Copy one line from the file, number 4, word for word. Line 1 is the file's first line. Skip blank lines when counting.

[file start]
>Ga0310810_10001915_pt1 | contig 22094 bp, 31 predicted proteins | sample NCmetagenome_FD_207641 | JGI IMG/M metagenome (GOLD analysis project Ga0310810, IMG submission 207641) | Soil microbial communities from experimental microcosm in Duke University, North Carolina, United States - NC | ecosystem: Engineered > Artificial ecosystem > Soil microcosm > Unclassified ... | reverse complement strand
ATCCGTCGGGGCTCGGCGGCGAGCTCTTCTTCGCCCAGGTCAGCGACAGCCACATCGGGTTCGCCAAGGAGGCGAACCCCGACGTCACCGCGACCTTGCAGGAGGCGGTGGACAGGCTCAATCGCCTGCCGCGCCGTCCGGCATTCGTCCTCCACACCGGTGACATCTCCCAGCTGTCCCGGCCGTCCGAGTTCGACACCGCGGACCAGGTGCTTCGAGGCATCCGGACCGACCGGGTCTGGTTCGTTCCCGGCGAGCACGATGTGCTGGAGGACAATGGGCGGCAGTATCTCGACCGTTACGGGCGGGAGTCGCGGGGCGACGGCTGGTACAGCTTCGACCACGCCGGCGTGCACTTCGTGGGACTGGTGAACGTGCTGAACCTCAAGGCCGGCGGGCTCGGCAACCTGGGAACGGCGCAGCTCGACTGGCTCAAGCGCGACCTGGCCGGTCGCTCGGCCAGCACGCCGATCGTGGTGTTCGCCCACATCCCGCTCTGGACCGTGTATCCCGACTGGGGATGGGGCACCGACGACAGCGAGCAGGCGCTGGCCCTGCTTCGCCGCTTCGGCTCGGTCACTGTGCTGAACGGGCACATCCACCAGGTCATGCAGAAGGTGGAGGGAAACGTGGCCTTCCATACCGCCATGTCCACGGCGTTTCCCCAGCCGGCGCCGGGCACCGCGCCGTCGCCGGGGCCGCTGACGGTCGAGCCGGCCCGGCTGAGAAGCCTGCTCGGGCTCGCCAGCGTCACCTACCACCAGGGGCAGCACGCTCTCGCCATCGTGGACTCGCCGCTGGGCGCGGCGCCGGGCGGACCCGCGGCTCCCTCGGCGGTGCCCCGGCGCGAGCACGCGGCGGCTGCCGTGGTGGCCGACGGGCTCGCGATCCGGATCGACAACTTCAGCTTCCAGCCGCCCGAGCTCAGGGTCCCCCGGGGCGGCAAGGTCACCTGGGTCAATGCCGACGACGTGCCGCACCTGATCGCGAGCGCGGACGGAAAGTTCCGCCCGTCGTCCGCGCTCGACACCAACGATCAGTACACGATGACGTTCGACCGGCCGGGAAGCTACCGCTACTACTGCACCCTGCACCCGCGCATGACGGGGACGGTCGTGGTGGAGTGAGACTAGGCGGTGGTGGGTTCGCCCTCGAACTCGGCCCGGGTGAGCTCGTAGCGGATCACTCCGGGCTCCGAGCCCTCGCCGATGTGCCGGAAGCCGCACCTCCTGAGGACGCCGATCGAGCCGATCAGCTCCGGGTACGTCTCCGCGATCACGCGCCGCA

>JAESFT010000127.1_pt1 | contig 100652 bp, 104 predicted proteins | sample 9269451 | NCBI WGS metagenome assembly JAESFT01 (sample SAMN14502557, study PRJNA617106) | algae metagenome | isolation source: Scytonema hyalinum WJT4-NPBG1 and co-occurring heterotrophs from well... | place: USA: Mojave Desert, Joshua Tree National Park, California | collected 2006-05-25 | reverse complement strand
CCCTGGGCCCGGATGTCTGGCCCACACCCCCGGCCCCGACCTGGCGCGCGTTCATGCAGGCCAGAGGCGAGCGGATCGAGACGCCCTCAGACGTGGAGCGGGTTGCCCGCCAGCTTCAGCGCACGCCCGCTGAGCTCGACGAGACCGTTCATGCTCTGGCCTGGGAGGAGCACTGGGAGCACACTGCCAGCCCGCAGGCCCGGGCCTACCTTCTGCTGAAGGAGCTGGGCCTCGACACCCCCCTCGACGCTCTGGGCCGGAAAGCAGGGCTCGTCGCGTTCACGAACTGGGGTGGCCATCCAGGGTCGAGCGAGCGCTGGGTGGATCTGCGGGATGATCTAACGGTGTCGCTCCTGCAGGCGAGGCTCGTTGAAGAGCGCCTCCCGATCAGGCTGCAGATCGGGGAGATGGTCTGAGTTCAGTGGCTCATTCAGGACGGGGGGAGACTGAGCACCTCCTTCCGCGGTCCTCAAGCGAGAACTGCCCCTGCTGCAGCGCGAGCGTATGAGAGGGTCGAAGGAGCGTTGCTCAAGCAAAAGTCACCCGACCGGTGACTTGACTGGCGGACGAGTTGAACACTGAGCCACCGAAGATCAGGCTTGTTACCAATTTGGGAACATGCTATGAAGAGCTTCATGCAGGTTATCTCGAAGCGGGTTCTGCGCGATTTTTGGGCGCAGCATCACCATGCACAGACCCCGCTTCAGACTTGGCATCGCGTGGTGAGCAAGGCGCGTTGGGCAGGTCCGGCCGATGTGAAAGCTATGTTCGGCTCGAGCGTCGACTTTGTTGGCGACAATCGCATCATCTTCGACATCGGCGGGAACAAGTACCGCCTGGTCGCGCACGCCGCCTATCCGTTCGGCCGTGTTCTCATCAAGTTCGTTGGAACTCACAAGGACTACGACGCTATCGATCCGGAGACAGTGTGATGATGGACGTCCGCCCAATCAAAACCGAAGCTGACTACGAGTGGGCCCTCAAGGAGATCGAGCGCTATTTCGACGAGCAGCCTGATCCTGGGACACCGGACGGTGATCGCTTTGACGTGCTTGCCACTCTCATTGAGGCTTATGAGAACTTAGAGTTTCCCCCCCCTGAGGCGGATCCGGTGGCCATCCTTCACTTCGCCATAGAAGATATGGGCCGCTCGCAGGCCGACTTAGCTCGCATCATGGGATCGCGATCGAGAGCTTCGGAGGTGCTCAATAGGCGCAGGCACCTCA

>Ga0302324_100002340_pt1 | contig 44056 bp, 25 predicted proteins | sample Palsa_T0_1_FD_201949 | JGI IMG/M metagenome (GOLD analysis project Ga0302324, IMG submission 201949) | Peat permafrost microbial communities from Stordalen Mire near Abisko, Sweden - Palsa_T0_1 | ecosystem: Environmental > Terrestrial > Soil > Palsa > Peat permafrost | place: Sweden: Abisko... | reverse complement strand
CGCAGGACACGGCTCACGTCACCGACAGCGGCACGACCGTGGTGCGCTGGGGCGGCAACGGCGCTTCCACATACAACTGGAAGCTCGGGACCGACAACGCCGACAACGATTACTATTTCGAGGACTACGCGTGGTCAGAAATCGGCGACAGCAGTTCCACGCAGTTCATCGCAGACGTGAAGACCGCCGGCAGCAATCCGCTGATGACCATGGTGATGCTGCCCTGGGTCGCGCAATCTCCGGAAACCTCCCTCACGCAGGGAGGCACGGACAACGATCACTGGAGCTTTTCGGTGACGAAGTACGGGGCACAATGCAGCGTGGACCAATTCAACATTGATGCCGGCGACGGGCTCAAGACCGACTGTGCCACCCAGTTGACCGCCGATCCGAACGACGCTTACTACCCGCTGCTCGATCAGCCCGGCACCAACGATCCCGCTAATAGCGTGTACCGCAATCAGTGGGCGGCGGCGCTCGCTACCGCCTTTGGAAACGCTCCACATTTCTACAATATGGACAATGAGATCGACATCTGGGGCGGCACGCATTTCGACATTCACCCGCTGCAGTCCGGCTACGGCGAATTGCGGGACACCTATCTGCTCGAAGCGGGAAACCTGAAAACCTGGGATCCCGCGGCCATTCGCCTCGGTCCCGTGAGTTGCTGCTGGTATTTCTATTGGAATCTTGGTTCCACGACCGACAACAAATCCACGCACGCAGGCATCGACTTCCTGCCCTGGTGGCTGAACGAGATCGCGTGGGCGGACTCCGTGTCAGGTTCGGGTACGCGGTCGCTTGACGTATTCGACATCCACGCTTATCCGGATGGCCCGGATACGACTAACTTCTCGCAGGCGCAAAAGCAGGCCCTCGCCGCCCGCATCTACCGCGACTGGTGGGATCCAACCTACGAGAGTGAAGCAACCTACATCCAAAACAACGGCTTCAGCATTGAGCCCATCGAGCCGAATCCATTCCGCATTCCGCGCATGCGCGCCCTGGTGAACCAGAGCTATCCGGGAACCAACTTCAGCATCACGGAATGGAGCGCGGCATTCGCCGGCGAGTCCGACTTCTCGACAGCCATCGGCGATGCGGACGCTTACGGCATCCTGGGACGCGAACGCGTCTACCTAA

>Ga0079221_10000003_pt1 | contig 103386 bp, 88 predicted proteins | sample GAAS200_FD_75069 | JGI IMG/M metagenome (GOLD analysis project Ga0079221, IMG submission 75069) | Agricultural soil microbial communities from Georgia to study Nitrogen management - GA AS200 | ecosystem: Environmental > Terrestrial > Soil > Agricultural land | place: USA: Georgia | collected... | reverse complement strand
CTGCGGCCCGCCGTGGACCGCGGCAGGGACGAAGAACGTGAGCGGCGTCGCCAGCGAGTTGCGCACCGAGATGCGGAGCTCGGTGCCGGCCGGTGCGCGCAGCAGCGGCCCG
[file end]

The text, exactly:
CCCTGGGCCCGGATGTCTGGCCCACACCCCCGGCCCCGACCTGGCGCGCGTTCATGCAGGCCAGAGGCGAGCGGATCGAGACGCCCTCAGACGTGGAGCGGGTTGCCCGCCAGCTTCAGCGCACGCCCGCTGAGCTCGACGAGACCGTTCATGCTCTGGCCTGGGAGGAGCACTGGGAGCACACTGCCAGCCCGCAGGCCCGGGCCTACCTTCTGCTGAAGGAGCTGGGCCTCGACACCCCCCTCGACGCTCTGGGCCGGAAAGCAGGGCTCGTCGCGTTCACGAACTGGGGTGGCCATCCAGGGTCGAGCGAGCGCTGGGTGGATCTGCGGGATGATCTAACGGTGTCGCTCCTGCAGGCGAGGCTCGTTGAAGAGCGCCTCCCGATCAGGCTGCAGATCGGGGAGATGGTCTGAGTTCAGTGGCTCATTCAGGACGGGGGGAGACTGAGCACCTCCTTCCGCGGTCCTCAAGCGAGAACTGCCCCTGCTGCAGCGCGAGCGTATGAGAGGGTCGAAGGAGCGTTGCTCAAGCAAAAGTCACCCGACCGGTGACTTGACTGGCGGACGAGTTGAACACTGAGCCACCGAAGATCAGGCTTGTTACCAATTTGGGAACATGCTATGAAGAGCTTCATGCAGGTTATCTCGAAGCGGGTTCTGCGCGATTTTTGGGCGCAGCATCACCATGCACAGACCCCGCTTCAGACTTGGCATCGCGTGGTGAGCAAGGCGCGTTGGGCAGGTCCGGCCGATGTGAAAGCTATGTTCGGCTCGAGCGTCGACTTTGTTGGCGACAATCGCATCATCTTCGACATCGGCGGGAACAAGTACCGCCTGGTCGCGCACGCCGCCTATCCGTTCGGCCGTGTTCTCATCAAGTTCGTTGGAACTCACAAGGACTACGACGCTATCGATCCGGAGACAGTGTGATGATGGACGTCCGCCCAATCAAAACCGAAGCTGACTACGAGTGGGCCCTCAAGGAGATCGAGCGCTATTTCGACGAGCAGCCTGATCCTGGGACACCGGACGGTGATCGCTTTGACGTGCTTGCCACTCTCATTGAGGCTTATGAGAACTTAGAGTTTCCCCCCCCTGAGGCGGATCCGGTGGCCATCCTTCACTTCGCCATAGAAGATATGGGCCGCTCGCAGGCCGACTTAGCTCGCATCATGGGATCGCGATCGAGAGCTTCGGAGGTGCTCAATAGGCGCAGGCACCTCA